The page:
"—and, oh," said Roxanne with an effort—yet her voice was still gentle and her lips were smiling—"I think it's Argile's where you can get those rompers. Good-by."

It was not until she had reached the station and bought her ticket to Marlowe that Roxanne realized it was the first five minutes in six months that her mind had been off Jeffrey.

IV

A week later Harry appeared at Marlowe, arrived unexpectedly at five o'clock, and coming up the walk sank into a porch chair in a state of exhaustion. Roxanne herself had had a busy day and was worn out. The doctors were coming at five-thirty, bringing a celebrated nerve specialist from New York. She was excited and thoroughly depressed, but Harry's eyes made her sit down beside him.

"What's the matter?"

"Nothing, Roxanne," he denied. "I came to see how Jeff was doing. Don't you bother about me."

"Harry," insisted Roxanne, "there's something the matter."

"Nothing," he repeated. "How's Jeff?"

Anxiety darkened her face.

"He's a little worse, Harry. Doctor Jewett has come on from New York. They thought he could tell me something definite. He's going to try and find whether this paralysis has anything to do with the original blood clot."

Harry rose.

"Oh, I'm sorry," he said jerkily. "I didn't know you expected a consultation. I wouldn't have come. I thought I'd just rock on your porch for an hour—"

"Sit down," she commanded.

Harry hesitated.

"Sit down, Harry, dear boy." Her kindness flooded out now—enveloped him. "I know there's something the matter. You're white as a sheet. I'm going to get you a cool bottle of beer."

All at once he collapsed into his chair and covered his face with his hands.

"I can't make her happy," he said slowly. "I've tried and I've tried. This morning we had some words about breakfast—I'd been getting my breakfast down town—and—well, just after I went to the office she left the house, went East to her mother's with George and a suitcase full of lace underwear."

"Harry!"

"And I don't know—"

There was a crunch on the gravel, a car turning into the drive. Roxanne uttered a little cry.

"It's Doctor Jewett."

"Oh, I'll—"

"You'll wait, won't you?" she interrupted abstractedly. He saw that his problem had already died on the troubled surface of her mind.

There was an embarrassing minute of vague, elided introductions and then Harry followed the party inside and watched them disappear up the stairs. He went into the library and sat down on the big sofa.

For an hour he watched the sun creep up the patterned folds of the chintz curtains. In the deep quiet a trapped wasp buzzing on the inside of the window pane assumed the proportions of a clamor. From time to time another buzzing drifted down from up-stairs, resembling several more larger wasps caught on larger window-panes. He heard low footfalls, the clink of bottles, the clamor of pouring water.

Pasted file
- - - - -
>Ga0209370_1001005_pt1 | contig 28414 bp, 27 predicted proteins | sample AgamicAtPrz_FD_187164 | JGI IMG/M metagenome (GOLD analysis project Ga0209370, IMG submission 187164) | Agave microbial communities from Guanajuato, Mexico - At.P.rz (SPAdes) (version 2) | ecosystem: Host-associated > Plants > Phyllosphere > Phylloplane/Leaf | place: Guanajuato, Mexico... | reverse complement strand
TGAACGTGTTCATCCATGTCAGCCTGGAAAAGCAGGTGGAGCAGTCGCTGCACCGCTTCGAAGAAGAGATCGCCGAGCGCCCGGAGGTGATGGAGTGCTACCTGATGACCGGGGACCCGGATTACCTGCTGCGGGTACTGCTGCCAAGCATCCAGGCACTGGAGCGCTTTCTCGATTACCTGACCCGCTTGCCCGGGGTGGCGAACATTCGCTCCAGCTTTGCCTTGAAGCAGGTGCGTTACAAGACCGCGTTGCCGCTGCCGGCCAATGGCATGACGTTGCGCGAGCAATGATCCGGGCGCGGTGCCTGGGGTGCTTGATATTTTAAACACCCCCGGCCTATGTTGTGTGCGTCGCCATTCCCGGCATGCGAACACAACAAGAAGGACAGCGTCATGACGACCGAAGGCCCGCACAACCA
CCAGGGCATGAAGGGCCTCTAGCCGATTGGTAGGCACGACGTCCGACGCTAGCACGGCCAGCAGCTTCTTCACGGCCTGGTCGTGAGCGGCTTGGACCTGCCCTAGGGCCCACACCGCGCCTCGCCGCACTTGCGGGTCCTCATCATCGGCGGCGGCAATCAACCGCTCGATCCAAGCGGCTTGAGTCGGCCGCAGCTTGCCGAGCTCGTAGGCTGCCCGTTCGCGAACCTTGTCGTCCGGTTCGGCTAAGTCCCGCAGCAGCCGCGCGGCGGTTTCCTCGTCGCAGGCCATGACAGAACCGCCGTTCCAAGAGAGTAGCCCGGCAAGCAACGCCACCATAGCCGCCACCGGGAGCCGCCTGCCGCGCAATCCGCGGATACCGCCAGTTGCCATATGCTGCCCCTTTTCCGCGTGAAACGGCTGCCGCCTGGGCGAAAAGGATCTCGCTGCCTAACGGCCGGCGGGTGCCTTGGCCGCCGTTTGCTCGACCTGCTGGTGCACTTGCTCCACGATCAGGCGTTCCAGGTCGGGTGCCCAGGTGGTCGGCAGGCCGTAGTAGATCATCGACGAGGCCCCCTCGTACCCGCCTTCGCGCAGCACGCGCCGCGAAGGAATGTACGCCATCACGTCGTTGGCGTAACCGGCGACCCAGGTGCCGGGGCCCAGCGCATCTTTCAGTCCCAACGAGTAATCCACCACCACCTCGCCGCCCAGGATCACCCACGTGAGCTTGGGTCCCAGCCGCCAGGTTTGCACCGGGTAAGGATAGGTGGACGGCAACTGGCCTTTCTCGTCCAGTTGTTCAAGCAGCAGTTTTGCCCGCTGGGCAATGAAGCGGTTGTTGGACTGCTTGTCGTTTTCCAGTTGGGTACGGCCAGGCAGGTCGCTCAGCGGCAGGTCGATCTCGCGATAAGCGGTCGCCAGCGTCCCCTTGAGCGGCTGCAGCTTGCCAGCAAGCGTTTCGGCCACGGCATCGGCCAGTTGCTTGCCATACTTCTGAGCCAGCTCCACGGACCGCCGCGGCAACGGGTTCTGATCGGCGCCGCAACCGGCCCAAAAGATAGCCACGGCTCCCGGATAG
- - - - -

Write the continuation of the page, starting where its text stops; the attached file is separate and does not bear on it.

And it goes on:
What had he and Roxanne done that life should deal these crashing blows to them? Up-stairs there was taking place a living inquest on the soul of his friend; he was sitting here in a quiet room listening to the plaint of a wasp, just as when he was a boy he had been compelled by a strict aunt to sit hour-long on a chair and atone for some misbehavior. But who had put him here? What ferocious aunt had leaned out of the sky to make him atone for—what?

About Kitty he felt a great hopelessness. She was too expensive—that was the irremediable difficulty. Suddenly he hated her. He wanted to throw her down and kick at her—to tell her she was a cheat and a leech—that she was dirty. Moreover, she must give him his boy.

He rose and began pacing up and down the room. Simultaneously he heard some one begin walking along the hallway up-stairs in exact time with him. He found himself wondering if they would walk in time until the person reached the end of the hall.

Kitty had gone to her mother. God help her, what a mother to go to! He tried to imagine the meeting: the abused wife collapsing upon the mother's breast. He could not. That Kitty was capable of any deep grief was unbelievable. He had gradually grown to think of her as something unapproachable and callous. She would get a divorce, of course, and eventually she would marry again. He began to consider this. Whom would she marry? He laughed bitterly, stopped; a picture flashed before him—of Kitty's arms around some man whose face he could not see, of Kitty's lips pressed close to other lips in what was surely: passion.

"God!" he cried aloud. "God! God! God!"

Then the pictures came thick and fast. The Kitty of this morning faded; the soiled kimono rolled up and disappeared; the pouts, and rages, and tears all were washed away. Again she was Kitty Carr—Kitty Carr with yellow hair and great baby eyes. Ah, she had loved him, she had loved him.